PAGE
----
Florida Politics

Miami attorney opposed Alabama’s abortion ban. The state university may return his millions.

Hugh_Culverhouse
Hugh_Culverhouse University of Alabama

The Coral Gables philanthropist who became one of the University of Alabama’s top donors in recent years has found himself in open rebellion against the university after calling for a boycott of the state over the passage of a law to ban most abortions there.

Now, the former prosecutor may see his name come off the university’s law school and his $21.5 million donation to the law school returned.

Hugh Culverhouse Jr., a former prosecutor who owns a development company in Sarasota but spends the majority of his time in Coral Gables, said University of Alabama System Chancellor Fess St. John’s decision to recommend that the Board of Trustees return his donation and strip his name from the school appears to be retribution for his recent call to action.

“It’s bulls---,” he told the Miami Herald on Thursday.

The university system cited an “ongoing dispute” between Culverhouse and the law school in a statement Wednesday explaining the chancellor’s recommendation that the university sever ties with Culverhouse, son of the original owner of the Tampa Bay Buccaneers football team.

The statement attempted to make clear that passage of the Alabama Human Life Protection Act, which would ban abortion except for when the life of the mother is in jeopardy, and Culverhouse’s boycott were unrelated to the university’s split from the donor. The bill, one of several abortion-restricting measures to pass state legislatures this year, would make performing an abortion a felony in almost all cases. Alabama Governor Kay Ivey signed the legislation into law on May 16, and it is scheduled to go into effect in six months unless a judge challenges it, according to the Associated Press.

The university system said Culverhouse asked for the return of $10 million last week and repeated “numerous demands about the operations of the University of Alabama Law School.”

“None of the issues between the Law School and Mr. Culverhouse had anything to do with the passage of legislation in which the university had no role,” the statement said. “Donors may not dictate University administration.”

Culverhouse said the university system did not speak publicly about his disputes with the law school until news media began running stories about his boycott effort. He said he asked the university to return the $10 million temporarily until the law school increased student enrollment. The money had been intended for scholarships, but was instead “sitting there” unused, he said. The student body at the law school has steadily declined, he said.

Culverhouse’s $25 million donation to the law school in 2018 was considered the largest gift in the university’s history, the school said at the time. He said he gave $11.5 million to the school and entered into a payment plan over the next four years. The $10 million was paid forward ahead of schedule, he said.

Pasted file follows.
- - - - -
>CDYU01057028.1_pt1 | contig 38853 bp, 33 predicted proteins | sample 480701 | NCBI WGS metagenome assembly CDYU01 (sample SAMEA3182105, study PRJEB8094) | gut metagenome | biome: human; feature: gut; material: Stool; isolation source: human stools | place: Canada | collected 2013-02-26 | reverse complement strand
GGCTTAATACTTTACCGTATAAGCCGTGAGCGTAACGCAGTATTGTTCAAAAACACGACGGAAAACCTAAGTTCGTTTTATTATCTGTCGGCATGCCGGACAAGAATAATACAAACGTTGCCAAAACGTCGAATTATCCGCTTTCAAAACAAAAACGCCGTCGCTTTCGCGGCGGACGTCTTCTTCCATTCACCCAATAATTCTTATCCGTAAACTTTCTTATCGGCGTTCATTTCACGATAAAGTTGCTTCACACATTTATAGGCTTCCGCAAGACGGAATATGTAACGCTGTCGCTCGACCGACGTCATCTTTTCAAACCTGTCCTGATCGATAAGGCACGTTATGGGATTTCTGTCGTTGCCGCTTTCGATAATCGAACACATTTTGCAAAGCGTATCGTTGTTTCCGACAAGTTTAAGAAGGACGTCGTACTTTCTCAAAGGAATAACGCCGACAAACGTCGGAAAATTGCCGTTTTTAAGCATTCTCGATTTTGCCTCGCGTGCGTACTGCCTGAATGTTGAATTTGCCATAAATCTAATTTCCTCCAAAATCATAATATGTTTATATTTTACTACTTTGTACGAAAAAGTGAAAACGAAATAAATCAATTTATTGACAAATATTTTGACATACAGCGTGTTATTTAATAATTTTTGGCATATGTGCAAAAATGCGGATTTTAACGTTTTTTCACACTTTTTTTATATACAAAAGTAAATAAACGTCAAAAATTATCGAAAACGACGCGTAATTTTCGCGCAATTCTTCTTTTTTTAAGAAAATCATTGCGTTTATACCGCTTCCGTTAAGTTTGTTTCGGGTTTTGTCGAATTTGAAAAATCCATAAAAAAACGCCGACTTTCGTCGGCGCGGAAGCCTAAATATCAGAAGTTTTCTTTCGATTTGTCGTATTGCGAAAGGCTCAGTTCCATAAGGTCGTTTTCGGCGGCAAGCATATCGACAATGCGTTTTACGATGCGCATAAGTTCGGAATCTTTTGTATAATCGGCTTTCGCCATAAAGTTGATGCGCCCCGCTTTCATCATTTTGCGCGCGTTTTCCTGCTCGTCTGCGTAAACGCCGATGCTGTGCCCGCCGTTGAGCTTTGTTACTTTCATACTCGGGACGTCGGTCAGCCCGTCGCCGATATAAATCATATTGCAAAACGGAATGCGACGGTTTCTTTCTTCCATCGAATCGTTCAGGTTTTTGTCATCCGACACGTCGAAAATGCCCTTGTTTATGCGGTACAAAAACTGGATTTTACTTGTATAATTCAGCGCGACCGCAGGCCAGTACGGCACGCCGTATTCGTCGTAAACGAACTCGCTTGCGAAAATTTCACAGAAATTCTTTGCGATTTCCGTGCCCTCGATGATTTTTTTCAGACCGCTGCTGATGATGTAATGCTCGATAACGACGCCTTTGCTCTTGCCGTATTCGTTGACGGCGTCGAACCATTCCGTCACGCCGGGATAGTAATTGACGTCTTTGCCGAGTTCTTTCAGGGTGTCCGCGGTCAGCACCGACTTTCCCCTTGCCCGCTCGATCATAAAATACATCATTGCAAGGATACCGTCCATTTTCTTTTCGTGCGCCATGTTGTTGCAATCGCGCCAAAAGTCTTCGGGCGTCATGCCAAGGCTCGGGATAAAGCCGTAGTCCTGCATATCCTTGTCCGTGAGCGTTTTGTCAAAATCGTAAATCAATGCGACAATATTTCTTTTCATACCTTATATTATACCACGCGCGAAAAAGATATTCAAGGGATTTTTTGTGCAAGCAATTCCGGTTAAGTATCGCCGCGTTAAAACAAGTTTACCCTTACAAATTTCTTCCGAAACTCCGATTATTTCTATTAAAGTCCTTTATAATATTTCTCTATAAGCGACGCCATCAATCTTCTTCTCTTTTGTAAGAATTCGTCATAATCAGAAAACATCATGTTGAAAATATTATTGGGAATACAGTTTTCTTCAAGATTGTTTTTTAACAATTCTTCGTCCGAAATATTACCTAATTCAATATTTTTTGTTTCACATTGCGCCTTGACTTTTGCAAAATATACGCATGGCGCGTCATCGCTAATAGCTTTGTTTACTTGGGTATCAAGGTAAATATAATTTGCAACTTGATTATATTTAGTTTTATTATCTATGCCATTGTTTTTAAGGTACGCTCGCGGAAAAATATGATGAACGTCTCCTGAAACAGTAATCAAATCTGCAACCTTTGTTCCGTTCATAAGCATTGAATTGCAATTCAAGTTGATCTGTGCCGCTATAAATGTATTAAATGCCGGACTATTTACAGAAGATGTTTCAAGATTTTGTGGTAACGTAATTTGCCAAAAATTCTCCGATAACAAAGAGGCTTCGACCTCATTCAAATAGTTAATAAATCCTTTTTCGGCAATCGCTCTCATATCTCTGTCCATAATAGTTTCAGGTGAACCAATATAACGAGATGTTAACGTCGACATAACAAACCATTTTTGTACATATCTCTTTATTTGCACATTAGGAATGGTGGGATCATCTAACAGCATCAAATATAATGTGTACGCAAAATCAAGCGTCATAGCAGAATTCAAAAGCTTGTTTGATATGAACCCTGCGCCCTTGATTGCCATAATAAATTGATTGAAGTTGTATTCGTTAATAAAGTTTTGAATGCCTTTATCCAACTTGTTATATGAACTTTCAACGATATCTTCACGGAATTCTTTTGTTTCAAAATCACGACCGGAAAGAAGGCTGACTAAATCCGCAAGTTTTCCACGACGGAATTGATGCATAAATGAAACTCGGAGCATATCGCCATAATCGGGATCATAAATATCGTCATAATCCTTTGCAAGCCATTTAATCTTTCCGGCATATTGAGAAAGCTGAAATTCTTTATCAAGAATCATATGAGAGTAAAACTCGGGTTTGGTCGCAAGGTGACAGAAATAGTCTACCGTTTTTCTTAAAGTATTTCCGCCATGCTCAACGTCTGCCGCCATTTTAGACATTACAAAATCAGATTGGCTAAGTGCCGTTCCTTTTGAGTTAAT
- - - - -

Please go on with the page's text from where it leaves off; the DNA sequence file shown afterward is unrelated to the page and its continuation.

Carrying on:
The university system’s Board of Trustees will meet next week, but Culverhouse said he is unlikely to attend. A longtime pro-choice activist, Culverhouse said he has donated to Planned Parenthood in the past. His father, Hugh Culverhouse Sr., was on the board of the Planned Parenthood branch near Jacksonville, he said.

His plan with the boycott is to pressure “every business” to stop spending money in Alabama, and for out-of-state students to stay away from state schools until the measure is repealed.

“Boycott enough to when Alabama says, ‘Wait a minute. This is affecting our dollars, our employment,’” he said.

Nine states have passed bills to limit abortions this year. The bill that passed in Alabama is the most restrictive. Georgia, Kentucky, Louisiana, Missouri, Mississippi and Ohio have passed so-called heartbeat bills that restrict abortions after six to eight weeks of pregnancy, when fetal heartbeats can be detected by doctors. Utah and Arkansas voted to limit abortions to the middle of the second trimester.

Following the 1973 Supreme Court decision in Roe v. Wade, most state laws agree abortions are legal until a fetus reaches viability around 24-28 weeks. Florida law currently prohibits abortions after 24 weeks in most cases, but legislators introduced four bills last session to restrict abortions, including a fetal heartbeat measure. None passed.

Culverhouse said his boycott push would serve as a “dry run” for a potential boycott in Florida if any more restrictive abortion measures are passed next session, which begins January 2020.

“If Florida f---s with women, I’m gonna f--- with Florida,” he said.

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